The screenplay by writer/director Runnian Dong is funny and witty while grounding its delightful zaniness with just the right amount of realism. There's a subplot involving an employee's hidden motive which adds some suspense. The first hour is especially a lot of fun with all of the comedy of errors. Hu Jianlin comes across as a naive man with more to him than meets the eye. When his HR manager, Ma Jie (White-K), asks him to come up with an Americanized name, he suggests Vegeta and Inspector Gadget as possible names. That's an example of a scene that's both funny, satirical and razor-sharp. Some audiences might even be able relate to being asked that kind of question at work. Fortunately, the plot remains compelling, refreshing and surprising. Johnny Keep Walking has a lot to say about the importance of standing up for human rights and against corporate greed, but it communicates those messages through comedy and satire without tonal unevenness, schmaltz or preachiness..

       Da Peng is very well-cast as Hu Jianlin. He handles the physical comedy with great skill and his comedic timing is terrific. It's the kind of role that Jerry Lewis would've enjoyed playing back in the day. The supporting actors are just as well-cast and charismatic. Writer/director Runnian Dong moves the film along at just the right brisk pace without any scenes or jokes that overstay their welcome. At a running time of just under 2 hours, Johnny Keep Walking! is a funny, inspiring and crowd-pleasing satire. It will make you stand up and cheer.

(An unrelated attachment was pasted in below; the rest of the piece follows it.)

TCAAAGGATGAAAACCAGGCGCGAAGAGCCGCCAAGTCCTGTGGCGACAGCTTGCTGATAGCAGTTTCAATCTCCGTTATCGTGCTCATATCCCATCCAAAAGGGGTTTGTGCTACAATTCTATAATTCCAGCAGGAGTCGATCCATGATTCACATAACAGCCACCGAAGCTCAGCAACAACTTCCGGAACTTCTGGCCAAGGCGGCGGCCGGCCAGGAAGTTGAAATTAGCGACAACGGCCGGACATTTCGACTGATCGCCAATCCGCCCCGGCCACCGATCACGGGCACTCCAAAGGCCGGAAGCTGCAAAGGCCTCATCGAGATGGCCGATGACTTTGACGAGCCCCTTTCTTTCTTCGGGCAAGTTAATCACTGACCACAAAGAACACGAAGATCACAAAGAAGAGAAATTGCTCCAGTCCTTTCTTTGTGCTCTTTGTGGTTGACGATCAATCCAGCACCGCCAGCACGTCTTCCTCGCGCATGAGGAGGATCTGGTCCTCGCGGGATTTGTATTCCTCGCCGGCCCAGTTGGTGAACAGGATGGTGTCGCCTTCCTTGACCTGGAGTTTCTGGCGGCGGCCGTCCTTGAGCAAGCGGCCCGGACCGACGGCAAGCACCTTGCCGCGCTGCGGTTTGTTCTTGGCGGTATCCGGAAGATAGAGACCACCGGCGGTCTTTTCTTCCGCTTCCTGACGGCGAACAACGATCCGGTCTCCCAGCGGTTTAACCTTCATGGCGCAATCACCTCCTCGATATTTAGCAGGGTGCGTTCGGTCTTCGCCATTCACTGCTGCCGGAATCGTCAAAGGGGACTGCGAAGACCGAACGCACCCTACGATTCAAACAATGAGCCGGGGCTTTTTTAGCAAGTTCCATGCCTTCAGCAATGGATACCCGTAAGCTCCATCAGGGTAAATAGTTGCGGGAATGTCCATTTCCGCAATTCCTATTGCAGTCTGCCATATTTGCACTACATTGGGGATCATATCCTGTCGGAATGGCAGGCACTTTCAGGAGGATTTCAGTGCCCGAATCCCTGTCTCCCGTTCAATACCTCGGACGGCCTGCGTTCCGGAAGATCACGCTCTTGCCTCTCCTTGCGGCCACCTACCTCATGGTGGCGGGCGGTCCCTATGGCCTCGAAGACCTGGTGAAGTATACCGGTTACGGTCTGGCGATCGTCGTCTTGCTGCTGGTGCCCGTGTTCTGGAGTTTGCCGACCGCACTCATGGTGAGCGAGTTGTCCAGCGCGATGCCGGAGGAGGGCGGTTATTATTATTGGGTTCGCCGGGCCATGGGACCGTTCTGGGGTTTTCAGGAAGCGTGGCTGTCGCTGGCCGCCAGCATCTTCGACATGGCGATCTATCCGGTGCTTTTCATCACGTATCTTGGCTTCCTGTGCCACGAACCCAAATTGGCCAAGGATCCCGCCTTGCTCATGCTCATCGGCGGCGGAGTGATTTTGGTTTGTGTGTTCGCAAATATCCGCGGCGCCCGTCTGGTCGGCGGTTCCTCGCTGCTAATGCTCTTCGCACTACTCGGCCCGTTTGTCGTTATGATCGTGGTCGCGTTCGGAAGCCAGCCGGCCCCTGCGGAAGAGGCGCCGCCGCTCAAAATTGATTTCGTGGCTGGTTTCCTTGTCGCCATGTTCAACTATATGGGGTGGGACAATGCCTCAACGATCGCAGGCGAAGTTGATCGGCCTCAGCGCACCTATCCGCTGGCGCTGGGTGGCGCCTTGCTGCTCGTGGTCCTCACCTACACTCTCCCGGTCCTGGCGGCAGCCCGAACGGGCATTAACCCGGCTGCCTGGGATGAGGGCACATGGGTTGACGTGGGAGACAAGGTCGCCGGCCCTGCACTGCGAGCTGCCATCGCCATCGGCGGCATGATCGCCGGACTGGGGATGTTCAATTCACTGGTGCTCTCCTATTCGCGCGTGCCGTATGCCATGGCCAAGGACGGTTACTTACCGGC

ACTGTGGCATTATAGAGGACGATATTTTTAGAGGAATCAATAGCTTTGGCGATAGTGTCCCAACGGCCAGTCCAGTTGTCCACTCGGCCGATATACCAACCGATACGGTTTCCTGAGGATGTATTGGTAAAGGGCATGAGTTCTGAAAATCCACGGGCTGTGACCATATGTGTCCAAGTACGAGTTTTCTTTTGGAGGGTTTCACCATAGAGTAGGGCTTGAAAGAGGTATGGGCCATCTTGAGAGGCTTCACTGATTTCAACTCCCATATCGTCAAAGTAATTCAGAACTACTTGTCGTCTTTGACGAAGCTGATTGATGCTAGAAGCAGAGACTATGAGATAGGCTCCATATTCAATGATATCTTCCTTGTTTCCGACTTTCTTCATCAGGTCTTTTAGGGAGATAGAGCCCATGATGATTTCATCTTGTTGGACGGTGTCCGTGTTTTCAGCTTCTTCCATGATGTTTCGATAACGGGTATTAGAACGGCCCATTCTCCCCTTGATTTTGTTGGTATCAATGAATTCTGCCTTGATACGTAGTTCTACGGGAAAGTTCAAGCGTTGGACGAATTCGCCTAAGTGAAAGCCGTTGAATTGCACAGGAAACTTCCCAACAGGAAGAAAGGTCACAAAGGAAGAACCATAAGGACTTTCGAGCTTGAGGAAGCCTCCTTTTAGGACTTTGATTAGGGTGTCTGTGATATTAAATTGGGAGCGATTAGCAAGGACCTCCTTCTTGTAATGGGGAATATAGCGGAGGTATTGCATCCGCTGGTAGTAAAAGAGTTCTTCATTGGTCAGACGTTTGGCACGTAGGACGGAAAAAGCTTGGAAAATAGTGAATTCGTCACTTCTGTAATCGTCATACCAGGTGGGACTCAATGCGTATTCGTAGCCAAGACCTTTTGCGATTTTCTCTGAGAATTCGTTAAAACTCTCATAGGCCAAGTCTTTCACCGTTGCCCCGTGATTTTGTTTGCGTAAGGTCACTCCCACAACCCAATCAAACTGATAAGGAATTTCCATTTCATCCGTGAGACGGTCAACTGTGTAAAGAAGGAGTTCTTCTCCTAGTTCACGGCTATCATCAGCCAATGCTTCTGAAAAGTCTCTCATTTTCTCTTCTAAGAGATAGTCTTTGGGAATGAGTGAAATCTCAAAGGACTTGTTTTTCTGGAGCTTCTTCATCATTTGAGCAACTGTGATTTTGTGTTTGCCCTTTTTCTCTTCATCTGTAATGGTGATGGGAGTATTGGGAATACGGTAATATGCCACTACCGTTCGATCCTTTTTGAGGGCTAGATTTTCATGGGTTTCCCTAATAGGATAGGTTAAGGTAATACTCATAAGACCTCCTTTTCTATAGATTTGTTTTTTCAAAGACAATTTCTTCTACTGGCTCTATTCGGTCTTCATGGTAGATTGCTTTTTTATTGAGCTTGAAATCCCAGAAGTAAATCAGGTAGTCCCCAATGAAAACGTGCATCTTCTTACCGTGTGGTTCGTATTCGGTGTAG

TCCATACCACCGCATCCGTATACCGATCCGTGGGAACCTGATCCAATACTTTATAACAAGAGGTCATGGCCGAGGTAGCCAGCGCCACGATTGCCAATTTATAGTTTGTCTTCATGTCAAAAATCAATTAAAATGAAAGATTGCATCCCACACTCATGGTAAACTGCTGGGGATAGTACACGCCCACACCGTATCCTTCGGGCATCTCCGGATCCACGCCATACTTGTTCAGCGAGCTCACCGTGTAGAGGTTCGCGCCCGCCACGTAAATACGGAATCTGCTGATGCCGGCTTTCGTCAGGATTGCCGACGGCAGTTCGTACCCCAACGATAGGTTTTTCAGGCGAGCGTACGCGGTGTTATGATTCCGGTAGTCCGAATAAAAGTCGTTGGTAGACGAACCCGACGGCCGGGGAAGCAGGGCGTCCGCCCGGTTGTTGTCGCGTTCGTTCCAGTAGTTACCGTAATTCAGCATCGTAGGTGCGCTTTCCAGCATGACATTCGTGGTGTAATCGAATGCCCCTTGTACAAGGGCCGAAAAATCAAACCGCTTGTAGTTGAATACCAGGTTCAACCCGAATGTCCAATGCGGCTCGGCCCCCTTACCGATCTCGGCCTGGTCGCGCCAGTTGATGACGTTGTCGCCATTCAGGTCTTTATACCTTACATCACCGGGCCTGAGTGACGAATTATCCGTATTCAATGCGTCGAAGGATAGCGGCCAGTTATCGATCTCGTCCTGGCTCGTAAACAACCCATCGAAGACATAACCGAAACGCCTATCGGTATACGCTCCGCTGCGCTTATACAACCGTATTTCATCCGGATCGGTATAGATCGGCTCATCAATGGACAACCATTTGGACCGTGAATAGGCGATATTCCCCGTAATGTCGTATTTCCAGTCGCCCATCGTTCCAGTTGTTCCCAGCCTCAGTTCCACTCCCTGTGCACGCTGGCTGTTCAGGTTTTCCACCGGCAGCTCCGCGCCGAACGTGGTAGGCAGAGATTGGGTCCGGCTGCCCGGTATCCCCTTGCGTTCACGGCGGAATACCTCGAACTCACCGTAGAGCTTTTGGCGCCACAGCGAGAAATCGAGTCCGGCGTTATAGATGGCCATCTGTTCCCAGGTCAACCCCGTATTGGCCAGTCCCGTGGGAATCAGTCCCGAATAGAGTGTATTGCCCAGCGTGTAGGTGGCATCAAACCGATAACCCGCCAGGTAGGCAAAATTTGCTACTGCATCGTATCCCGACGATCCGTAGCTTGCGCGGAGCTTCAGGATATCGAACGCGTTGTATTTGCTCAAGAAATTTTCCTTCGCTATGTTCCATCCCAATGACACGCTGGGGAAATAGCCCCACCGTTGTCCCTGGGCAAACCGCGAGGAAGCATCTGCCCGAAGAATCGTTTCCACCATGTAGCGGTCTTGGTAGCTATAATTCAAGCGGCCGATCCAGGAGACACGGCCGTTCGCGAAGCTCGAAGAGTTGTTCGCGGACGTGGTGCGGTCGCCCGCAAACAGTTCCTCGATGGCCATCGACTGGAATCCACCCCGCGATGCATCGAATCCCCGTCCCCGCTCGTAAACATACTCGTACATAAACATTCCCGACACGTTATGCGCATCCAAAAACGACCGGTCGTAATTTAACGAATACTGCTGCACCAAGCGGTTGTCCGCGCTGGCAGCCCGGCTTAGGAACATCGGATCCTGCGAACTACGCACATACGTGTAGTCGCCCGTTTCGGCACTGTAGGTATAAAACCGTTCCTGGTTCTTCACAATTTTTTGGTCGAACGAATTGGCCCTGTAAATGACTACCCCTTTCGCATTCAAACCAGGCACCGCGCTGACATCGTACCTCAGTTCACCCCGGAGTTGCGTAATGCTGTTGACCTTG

Number of times I checked my watch: 1
Released by Tiger Pictures Entertainment.
Opens at AMC Empire 25.

Which Brings Me to You

Directed by Peter Hutchings

      Will (Nat Wolff) flirts with a guest, Jane (Lucy Hale), at his friend's wedding and hesitates when they begin to hook up in a coat room. He prefers to talk to her more, so she agrees to spend the day with him to get to know each other.